The Repeater Builders Friend
by Matt Krick K3MK

Concept: Wouldn't it be nice to have a simple diagnostic tool for use on repeaters in the field, Or a device that would allow you to program a controller off the air? Test a transmitter or find Carrier Operated Signal (COS) in a receiver? With a few dollars of parts from a swap meet and the local Hack Shack, we can build said device.

Description: The Repeater Builders Friend (RBF) consists of a COS source/indicator, Push to Talk (PTT) source/indicator, Touch  Tone audio source, And a Audio amplifier for driving a pair of headphones.

COS can be selected as active high or low and the indicator LED will illuminate green to signal COS on the line. So you can use the indicator to probe a radio to find COS for your controller, or signal the controller that COS is present.

PTT is active low. The indicator LED will glow red to indicate when this is occurring. Use this to see if your controller is actually keying the radio, or key the radio your self.

RX audio is a simple keypad that almost everyone has in their junk box. If you do not, get down to the next swap meet and find some one who does. The pad that the prototype used had 3 wires, Vcc, Ground, Tone out. This is the type you want. Toss a AC voltmeter on there and adjust the pot for 250 mV AC. This is a perfect signal source for adjustment of your levels. Using a deviation meter on the output of your TX, you can adjust your levels for 2.5 kHz of deviation.

TX audio can be monitored with a pair of head phones. You can also use this amplifier to trace audio in your receiver path. and listen to the controllers audio prompts when programing.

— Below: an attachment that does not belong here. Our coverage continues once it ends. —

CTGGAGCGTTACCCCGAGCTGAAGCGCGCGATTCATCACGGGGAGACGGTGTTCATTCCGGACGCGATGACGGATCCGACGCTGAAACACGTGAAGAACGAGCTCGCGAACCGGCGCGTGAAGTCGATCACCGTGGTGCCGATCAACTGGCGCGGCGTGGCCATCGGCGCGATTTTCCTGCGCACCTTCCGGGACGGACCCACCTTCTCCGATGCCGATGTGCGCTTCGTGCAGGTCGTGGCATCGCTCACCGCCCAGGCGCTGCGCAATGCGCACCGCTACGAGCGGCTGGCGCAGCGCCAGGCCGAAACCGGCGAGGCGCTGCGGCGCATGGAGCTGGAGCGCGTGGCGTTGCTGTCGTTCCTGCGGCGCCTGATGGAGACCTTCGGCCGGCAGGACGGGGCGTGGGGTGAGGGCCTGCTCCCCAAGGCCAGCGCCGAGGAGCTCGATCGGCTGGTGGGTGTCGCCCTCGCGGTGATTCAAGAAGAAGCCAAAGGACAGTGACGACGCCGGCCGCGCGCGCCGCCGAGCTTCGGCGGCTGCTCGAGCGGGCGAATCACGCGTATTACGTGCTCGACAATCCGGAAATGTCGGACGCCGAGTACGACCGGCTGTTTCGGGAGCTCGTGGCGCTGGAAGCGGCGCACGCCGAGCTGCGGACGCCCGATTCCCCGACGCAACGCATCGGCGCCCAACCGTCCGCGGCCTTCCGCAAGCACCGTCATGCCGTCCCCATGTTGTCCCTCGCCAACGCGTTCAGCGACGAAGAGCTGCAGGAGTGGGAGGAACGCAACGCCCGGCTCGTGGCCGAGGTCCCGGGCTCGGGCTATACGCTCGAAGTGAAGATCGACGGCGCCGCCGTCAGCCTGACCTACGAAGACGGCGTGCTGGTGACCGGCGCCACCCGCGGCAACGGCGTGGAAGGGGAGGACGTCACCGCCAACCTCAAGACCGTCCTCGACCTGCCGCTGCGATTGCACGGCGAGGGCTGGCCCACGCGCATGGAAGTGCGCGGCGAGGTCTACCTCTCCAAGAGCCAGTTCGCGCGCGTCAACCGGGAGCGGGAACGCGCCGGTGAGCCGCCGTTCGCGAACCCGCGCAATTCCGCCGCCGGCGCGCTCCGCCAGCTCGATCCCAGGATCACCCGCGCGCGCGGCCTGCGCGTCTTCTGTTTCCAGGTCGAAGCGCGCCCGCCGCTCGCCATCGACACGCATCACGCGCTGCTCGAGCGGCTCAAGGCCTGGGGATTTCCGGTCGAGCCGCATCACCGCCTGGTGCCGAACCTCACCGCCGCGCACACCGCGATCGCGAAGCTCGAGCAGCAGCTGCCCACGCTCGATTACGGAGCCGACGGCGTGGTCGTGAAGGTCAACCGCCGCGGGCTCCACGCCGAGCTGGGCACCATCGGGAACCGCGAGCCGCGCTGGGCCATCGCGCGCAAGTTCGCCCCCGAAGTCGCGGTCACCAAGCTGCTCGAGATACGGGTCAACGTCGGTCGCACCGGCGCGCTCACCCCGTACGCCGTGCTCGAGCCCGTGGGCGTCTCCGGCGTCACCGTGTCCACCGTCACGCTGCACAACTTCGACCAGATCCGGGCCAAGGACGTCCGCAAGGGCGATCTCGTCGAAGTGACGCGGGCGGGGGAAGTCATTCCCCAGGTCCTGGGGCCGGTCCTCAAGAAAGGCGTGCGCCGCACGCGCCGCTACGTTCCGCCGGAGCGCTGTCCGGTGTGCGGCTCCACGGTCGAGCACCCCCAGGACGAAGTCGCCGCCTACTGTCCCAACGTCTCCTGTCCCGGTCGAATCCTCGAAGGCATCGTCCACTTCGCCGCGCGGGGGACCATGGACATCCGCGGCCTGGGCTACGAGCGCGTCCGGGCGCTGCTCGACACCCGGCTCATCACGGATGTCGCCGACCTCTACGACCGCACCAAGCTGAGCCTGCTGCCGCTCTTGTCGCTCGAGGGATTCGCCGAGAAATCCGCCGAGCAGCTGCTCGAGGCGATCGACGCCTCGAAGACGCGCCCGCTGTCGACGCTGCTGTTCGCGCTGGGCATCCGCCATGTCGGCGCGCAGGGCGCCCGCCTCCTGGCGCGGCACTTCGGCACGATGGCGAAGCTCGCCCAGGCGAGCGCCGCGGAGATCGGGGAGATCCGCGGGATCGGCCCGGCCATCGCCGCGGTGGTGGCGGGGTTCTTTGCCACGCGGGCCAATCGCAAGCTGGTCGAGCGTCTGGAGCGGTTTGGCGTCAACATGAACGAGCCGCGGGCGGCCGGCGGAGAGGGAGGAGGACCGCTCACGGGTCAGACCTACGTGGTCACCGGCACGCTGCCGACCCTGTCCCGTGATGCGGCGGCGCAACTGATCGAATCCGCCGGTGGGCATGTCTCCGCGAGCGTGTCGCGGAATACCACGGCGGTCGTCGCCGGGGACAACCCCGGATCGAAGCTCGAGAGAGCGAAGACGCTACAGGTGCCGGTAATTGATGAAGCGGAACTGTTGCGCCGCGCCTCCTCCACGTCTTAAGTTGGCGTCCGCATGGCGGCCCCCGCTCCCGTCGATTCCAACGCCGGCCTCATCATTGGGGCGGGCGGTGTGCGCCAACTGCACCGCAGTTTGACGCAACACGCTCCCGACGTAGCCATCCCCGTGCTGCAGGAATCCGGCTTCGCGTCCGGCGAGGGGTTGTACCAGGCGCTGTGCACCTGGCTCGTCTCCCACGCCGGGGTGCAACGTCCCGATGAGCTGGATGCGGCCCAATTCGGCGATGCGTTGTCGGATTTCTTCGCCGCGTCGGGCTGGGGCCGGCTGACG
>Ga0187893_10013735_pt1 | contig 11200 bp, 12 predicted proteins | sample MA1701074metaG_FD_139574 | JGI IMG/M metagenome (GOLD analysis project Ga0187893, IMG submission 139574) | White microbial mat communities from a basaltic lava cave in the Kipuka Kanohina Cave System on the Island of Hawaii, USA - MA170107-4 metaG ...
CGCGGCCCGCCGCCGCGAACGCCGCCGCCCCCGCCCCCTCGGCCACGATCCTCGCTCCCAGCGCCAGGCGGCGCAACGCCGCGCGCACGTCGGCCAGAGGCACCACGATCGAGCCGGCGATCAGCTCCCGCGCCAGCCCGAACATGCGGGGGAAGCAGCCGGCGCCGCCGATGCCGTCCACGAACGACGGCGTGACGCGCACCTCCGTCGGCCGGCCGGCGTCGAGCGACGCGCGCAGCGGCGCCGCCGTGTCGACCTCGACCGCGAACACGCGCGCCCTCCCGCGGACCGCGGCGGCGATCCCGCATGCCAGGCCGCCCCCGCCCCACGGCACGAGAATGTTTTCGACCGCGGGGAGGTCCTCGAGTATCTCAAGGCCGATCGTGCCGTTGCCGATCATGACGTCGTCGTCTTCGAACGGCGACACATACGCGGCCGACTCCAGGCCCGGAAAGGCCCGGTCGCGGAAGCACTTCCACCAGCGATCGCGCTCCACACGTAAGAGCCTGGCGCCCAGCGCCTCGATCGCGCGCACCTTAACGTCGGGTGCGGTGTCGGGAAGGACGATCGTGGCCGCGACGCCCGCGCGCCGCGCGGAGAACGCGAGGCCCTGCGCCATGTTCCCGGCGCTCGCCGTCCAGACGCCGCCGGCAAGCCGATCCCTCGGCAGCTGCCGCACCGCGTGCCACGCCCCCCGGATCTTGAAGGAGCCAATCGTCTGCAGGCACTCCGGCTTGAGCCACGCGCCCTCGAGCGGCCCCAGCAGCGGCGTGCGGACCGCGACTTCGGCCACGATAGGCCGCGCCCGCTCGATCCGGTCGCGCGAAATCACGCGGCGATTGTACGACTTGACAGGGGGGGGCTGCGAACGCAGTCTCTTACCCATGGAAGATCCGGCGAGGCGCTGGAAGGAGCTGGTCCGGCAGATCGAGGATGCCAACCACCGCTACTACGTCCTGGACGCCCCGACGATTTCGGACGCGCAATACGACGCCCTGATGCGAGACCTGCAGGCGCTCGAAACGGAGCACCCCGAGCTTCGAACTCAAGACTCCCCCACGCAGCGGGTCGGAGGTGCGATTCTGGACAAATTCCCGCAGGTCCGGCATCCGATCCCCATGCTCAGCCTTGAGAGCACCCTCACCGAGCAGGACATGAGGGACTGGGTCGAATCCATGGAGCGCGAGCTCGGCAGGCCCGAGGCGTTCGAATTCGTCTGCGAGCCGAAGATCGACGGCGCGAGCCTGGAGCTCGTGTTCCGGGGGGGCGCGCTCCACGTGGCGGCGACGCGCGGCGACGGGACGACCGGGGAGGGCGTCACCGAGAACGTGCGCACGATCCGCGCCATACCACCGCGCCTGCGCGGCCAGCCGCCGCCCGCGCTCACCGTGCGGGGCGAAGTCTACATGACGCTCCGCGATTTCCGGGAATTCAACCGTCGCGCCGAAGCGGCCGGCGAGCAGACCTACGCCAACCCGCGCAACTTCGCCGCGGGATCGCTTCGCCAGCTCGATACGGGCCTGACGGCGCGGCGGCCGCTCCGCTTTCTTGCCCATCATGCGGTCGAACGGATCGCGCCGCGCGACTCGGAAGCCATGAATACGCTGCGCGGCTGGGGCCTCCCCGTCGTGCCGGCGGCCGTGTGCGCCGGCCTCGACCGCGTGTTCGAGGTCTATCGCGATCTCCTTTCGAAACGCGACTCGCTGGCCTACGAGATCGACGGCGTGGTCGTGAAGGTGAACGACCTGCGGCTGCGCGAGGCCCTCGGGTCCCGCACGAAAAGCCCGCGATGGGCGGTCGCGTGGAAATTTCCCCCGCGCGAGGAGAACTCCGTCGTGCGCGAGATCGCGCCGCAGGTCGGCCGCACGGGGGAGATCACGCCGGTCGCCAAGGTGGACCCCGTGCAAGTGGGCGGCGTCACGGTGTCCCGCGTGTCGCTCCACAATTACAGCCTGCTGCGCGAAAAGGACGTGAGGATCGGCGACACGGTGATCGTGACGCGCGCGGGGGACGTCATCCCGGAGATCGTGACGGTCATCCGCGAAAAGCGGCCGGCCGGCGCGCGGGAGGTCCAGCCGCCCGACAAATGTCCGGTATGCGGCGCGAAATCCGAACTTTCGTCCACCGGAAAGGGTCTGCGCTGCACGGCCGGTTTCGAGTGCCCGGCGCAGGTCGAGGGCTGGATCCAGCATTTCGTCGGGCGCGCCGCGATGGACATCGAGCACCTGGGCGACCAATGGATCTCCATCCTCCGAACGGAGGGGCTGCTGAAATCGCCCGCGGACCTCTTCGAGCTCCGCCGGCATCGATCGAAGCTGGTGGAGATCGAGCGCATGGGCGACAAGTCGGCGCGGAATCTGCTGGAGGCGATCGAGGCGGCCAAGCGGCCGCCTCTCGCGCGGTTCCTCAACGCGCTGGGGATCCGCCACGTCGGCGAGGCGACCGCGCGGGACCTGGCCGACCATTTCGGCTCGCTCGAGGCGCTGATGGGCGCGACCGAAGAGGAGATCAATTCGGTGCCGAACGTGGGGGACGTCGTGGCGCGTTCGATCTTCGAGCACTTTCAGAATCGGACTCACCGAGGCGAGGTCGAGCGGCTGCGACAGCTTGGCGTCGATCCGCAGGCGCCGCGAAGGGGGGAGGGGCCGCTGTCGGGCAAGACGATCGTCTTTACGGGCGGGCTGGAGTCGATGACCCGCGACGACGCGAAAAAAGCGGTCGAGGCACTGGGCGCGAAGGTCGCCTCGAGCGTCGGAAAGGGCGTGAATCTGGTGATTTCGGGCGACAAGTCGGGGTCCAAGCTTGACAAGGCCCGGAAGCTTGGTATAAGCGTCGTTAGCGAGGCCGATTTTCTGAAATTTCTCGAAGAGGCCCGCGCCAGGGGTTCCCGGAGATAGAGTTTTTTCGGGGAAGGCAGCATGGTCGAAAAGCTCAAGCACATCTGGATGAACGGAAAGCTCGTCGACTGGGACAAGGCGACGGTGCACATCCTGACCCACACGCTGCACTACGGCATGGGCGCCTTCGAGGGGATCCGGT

Advantages to use it: So you don't embarrass your self on the air. When your transmitter wont fire. When the receiver is dead. So people don't figure out your control codes. As a calibrated signal source. Locate problems in audio circuitry. Find COS in a new radio. Test your PTT point.

Design Considerations: The circuit was intended to be built by anyone with access to parts available from Radio Shack except for the touch pad and the 4049 might be a little hard to get these days. CMOS technology is used so that the indicators can handle up to 16 volts.  You might want to make a Printed Circuit board so it looks all nice and pretty and you can show it off at your next repeater party.

Part Quantity Notes
2N2222 3 2N3904 can be substituted
Red/Green Dual Color LED 1 Indicator for COS and PTT
Green LED. Blue or White would be nice  =) 1 Power Indicator
CD4049 1 CMOS Hex Inverter, Be sure to ground unused inputs
7805 1 Voltage Regulator, Can also be a 78L05
3.9K 5
10K 1
300 1
10K Pot 2 Used to adjust audio levels.
1 uF Capacitor 2
220 uF Capacitor 1
Push Buttons N.O. 2 Used to Force COS and PTT
DPDT Switch 1 Used to select Active High or Low COS
SPST Switch 1 Power Switch
LM386 1 400 mW Audio Amplifier
9 pin D style connector, Male 1 Used to interface to the outside world
1/8" phono jack 1 Connect to your head phones, Or if you have room in the case you can put a speaker in there.
Touch Tone Pad 1 Find one at your local swap meet
9 Volt battery, Connector, Holder 1 Power for the unit
Perf Board 1 Something to build it on, a Printed circuit board would be better
Plastic Case 1 Find One that the Touch pad will fit on okay and make sure there is enough room inside for all the circuitry, switches and the 9 volt. Also a label with your call on it is a nice touch.



Interfacing to Controllers: Make your self a few plugs so you can go right in to your controller. Use clip leads on the end of one of the plugs to keep versatility at a maximum.

RBF DB-9  1, Ground 2, COS  3, PTT 4, TX audio 5, RX audio
Controller Connector 
FREEMARS Heavy Industries
TCX-50, TCX-100, 
DB-9 1 2 3 4 5
TCX-150,  DB-25 5 2 3 4 1
Computer Automation Technology
DB-25 20 6 10 11 13
MOLEX 8 Pin 8 2 3 5 4
NHRC-2 DB-9 1 6 3 4 5
Creative Control Products
MOLEX 20 Pin 2 5 20 9 7
Pacific Research
DB-15 9 - 4 3 2
RI-310 DB-25 (ACC) 1 12 13 5 6
18 Pin Edge Connector 18 11 12 8 4
Pigtail Clip leads DB-9, Clip leads Black Green Yellow Red White

This circuit was designed and built by  Matt Krick, K3MK in the fully equipped FREEMARS laboratory